Occasionally I will give some additional insights and applications that have been influenced by other prominent masters from Hong Kong and Foshan. Other masters’ knowledge such as Painted face Kam, Kwok Fu and Cheung Bo lineage is included, partly as a comparison, and sometimes for illustration, and other masters more secretive and not so well-known. When I mention these, I will indicate their source, and the variation from our “standard” repertoire. However, the form itself as given is as completely as is possible the distillation of the pure VTK method from the Barry Lee/Wong Shun Leung/Yip Man lineage.
Although a secretive style, Ving Tsun Kuen has a saying: “There are no secrets in Ving Tsun”. This means that the teacher should hold nothing back from the student. And in fact, many do tell their students everything they know. Unfortunately, some teachers have held back, and, much more often, students haven’t stayed with a master long enough or trained often enough to learn the depth needed. Thus, when they themselves become teachers, there are missing parts from their knowledge, incompletions, and misconceptions. It isn’t that they hold back, it is that they don’t know themselves. Some add other ideas into it to cover this lack. Some even promote that they know “secrets”. There are no secrets in VKT. Just things some people failed to learn. Unfortunately, it is impossible to realize that you do not know something – it is an absence. It is human nature to think we learned it all, and it takes some epiphany to see there is a lack. These documents were intended to help both with the epiphany and making up for that lack. They are the mortar between the bricks that are laying the foundations of VTK. Without such mortar, the foundations will not stand up to the stresses of combat.
If you can’t find a teacher or practitioner to learn from, then follow the video in the link and at least try to copy the moves. Using the information within these blogs will help to make it functional instead of just arm waving, or some kind of strange Chinese folk dance.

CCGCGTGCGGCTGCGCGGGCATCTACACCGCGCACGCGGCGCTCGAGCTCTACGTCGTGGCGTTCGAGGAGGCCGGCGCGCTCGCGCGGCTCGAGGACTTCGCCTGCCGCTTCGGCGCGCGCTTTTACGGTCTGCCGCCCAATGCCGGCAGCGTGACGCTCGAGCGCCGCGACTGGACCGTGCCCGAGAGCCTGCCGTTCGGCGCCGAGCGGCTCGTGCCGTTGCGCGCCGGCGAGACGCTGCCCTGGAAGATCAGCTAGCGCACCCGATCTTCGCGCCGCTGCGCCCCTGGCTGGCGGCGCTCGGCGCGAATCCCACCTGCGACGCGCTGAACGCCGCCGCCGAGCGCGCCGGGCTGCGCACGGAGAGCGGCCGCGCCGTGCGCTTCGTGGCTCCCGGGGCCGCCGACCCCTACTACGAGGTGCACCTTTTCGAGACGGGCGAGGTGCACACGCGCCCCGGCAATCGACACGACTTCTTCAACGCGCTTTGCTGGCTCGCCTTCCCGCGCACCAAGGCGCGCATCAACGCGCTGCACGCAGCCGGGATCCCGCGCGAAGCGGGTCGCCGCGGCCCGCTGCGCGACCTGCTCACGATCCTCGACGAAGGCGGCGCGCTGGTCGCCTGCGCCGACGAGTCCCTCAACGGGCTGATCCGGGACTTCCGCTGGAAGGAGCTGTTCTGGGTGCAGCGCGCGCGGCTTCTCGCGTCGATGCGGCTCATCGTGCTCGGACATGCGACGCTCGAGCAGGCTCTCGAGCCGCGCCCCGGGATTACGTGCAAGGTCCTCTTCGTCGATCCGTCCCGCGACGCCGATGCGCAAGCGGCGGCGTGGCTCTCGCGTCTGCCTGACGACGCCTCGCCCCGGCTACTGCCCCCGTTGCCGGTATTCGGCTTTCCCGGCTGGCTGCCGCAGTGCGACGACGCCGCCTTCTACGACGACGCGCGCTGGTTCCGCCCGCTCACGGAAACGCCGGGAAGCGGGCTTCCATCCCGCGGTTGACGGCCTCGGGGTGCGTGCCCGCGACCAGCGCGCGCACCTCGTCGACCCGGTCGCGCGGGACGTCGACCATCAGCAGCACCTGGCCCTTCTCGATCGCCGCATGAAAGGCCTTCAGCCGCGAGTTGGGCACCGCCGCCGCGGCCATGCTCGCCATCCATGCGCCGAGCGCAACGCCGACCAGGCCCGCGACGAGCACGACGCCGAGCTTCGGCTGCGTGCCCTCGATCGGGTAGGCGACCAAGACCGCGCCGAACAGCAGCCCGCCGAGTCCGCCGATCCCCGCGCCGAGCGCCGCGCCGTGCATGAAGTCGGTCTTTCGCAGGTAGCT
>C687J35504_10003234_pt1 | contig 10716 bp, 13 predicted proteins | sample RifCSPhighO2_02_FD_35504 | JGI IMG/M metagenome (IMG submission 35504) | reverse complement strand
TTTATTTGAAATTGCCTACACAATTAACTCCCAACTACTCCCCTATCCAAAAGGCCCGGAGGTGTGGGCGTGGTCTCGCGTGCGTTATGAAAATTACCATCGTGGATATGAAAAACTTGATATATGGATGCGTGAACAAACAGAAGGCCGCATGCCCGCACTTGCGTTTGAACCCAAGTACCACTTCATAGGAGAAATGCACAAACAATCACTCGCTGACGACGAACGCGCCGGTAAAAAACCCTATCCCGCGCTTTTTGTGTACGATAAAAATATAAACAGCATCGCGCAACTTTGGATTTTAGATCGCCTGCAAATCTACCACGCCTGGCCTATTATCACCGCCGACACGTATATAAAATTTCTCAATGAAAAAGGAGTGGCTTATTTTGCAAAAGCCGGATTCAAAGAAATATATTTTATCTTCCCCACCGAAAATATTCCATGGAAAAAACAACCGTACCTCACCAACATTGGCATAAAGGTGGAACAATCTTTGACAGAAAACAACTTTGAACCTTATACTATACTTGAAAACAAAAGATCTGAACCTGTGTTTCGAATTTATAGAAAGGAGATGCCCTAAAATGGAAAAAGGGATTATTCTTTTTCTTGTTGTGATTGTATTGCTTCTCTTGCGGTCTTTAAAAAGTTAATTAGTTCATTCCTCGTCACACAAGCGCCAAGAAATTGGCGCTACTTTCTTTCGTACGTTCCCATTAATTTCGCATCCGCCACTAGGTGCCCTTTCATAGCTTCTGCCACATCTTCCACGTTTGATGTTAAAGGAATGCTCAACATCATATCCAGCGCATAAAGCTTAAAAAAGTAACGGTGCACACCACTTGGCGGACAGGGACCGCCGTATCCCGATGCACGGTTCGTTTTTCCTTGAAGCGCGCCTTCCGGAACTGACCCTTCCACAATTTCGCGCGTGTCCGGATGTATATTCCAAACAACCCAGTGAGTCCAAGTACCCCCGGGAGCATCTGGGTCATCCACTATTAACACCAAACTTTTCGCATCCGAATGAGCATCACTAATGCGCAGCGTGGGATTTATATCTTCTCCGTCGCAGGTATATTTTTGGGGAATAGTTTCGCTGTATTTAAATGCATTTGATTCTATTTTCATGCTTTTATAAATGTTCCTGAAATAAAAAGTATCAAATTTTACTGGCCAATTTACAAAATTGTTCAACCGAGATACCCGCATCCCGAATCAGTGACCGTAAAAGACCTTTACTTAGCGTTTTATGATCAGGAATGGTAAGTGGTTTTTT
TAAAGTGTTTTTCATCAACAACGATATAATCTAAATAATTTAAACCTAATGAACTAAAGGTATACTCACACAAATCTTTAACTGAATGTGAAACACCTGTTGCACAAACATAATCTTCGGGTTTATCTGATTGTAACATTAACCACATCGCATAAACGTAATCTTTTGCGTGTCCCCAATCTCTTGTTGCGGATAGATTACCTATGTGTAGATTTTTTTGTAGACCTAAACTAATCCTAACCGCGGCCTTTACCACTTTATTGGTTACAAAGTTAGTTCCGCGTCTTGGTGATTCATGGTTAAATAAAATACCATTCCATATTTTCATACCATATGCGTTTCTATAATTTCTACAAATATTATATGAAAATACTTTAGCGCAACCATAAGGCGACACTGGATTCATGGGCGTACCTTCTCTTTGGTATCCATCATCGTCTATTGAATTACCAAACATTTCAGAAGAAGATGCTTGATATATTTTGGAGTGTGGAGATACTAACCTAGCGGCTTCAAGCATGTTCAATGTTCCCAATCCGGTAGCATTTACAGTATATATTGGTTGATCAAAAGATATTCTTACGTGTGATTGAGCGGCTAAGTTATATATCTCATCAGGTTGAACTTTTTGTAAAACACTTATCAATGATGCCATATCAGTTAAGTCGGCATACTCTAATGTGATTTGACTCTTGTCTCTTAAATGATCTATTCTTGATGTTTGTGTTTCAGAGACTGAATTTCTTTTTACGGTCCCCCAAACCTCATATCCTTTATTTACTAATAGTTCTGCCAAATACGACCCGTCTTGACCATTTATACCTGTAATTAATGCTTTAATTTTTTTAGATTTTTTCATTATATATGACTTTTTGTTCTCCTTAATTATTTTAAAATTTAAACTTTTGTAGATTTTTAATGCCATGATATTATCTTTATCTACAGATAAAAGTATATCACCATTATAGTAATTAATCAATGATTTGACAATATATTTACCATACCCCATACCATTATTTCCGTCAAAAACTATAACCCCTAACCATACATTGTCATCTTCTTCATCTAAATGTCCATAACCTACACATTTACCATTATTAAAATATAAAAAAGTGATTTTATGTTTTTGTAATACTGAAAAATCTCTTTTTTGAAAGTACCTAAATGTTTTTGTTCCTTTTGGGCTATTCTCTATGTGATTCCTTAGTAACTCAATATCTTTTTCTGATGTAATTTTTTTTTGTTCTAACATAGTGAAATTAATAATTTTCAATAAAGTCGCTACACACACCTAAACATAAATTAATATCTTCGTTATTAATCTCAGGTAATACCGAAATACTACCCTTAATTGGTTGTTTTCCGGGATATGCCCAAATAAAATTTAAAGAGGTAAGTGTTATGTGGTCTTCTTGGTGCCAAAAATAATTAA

A note on the video. This is actually just a normal training session, not a demo video. There are plenty of small errors done by various students in it. Do not mindlessly copy what they are doing. The correct way to do this is found in these blogs and articles. For example, the guy in the yellow shirt is having his first lesson with us, and doing it according to how he learned elsewhere. None of the others have trained more than a couple of years at most, when the video was taken. Just follow through at the pace given in the video, trying to copy what you see. It’s close enough to start with.
Another note on the video. I had to change the soundtrack. I used some music I had from China, supposedly free and without copyright in the West, but I found they had actually pirated someone else’s music. I therefore changed it to some free music from YouTube’s library.
A note on the pictures of the errors used in the blogs. These are all taken from the internet, and are, as far as I can tell ,unintentional errors, and the pictures are public domain. They are taken from people who vary from beginner to master level, and some are from textbooks on VTK. I have deleted the heads so people can’t see who they are so easily, but one point is certain. No-one, no matter what level, can be sure they aren’t making any mistakes. It is also not my intention to disparage any particular system, but to show common errors. This is why I use drawings instead of photos for the correct techniques, so students can learn idealized positions, which are extremely difficult to actually do. Or rather to do ALL of them like that. No one is perfect. But, no one needs to copy other people’s errors either. We will make enough of our own, without adding more.